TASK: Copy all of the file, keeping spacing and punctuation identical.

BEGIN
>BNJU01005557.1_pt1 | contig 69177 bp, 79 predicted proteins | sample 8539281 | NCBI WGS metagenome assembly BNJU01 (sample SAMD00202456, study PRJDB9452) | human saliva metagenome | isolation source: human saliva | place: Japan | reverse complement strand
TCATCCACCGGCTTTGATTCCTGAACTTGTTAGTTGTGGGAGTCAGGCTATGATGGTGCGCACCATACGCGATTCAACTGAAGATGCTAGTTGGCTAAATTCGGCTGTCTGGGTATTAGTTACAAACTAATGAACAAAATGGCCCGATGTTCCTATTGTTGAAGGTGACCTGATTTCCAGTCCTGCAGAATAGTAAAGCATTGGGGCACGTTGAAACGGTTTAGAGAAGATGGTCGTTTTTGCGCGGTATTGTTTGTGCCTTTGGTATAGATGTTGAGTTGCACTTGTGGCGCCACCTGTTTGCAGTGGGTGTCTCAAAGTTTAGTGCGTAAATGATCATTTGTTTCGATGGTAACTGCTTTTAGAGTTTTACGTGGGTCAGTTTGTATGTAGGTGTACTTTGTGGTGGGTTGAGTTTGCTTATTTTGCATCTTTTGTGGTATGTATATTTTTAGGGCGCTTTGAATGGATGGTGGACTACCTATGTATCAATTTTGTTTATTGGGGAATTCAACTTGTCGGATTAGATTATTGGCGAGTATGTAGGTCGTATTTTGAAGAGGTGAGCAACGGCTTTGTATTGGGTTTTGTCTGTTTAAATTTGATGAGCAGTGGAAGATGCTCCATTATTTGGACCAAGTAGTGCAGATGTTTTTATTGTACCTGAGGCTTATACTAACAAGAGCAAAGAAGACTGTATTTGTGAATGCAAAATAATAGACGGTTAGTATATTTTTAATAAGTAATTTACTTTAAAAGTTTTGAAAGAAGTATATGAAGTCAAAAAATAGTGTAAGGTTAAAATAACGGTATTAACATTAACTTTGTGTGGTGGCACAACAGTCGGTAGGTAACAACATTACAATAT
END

>BNJU01005557.1_pt1 | contig 69177 bp, 79 predicted proteins | sample 8539281 | NCBI WGS metagenome assembly BNJU01 (sample SAMD00202456, study PRJDB9452) | human saliva metagenome | isolation source: human saliva | place: Japan | reverse complement strand
TCATCCACCGGCTTTGATTCCTGAACTTGTTAGTTGTGGGAGTCAGGCTATGATGGTGCGCACCATACGCGATTCAACTGAAGATGCTAGTTGGCTAAATTCGGCTGTCTGGGTATTAGTTACAAACTAATGAACAAAATGGCCCGATGTTCCTATTGTTGAAGGTGACCTGATTTCCAGTCCTGCAGAATAGTAAAGCATTGGGGCACGTTGAAACGGTTTAGAGAAGATGGTCGTTTTTGCGCGGTATTGTTTGTGCCTTTGGTATAGATGTTGAGTTGCACTTGTGGCGCCACCTGTTTGCAGTGGGTGTCTCAAAGTTTAGTGCGTAAATGATCATTTGTTTCGATGGTAACTGCTTTTAGAGTTTTACGTGGGTCAGTTTGTATGTAGGTGTACTTTGTGGTGGGTTGAGTTTGCTTATTTTGCATCTTTTGTGGTATGTATATTTTTAGGGCGCTTTGAATGGATGGTGGACTACCTATGTATCAATTTTGTTTATTGGGGAATTCAACTTGTCGGATTAGATTATTGGCGAGTATGTAGGTCGTATTTTGAAGAGGTGAGCAACGGCTTTGTATTGGGTTTTGTCTGTTTAAATTTGATGAGCAGTGGAAGATGCTCCATTATTTGGACCAAGTAGTGCAGATGTTTTTATTGTACCTGAGGCTTATACTAACAAGAGCAAAGAAGACTGTATTTGTGAATGCAAAATAATAGACGGTTAGTATATTTTTAATAAGTAATTTACTTTAAAAGTTTTGAAAGAAGTATATGAAGTCAAAAAATAGTGTAAGGTTAAAATAACGGTATTAACATTAACTTTGTGTGGTGGCACAACAGTCGGTAGGTAACAACATTACAATAT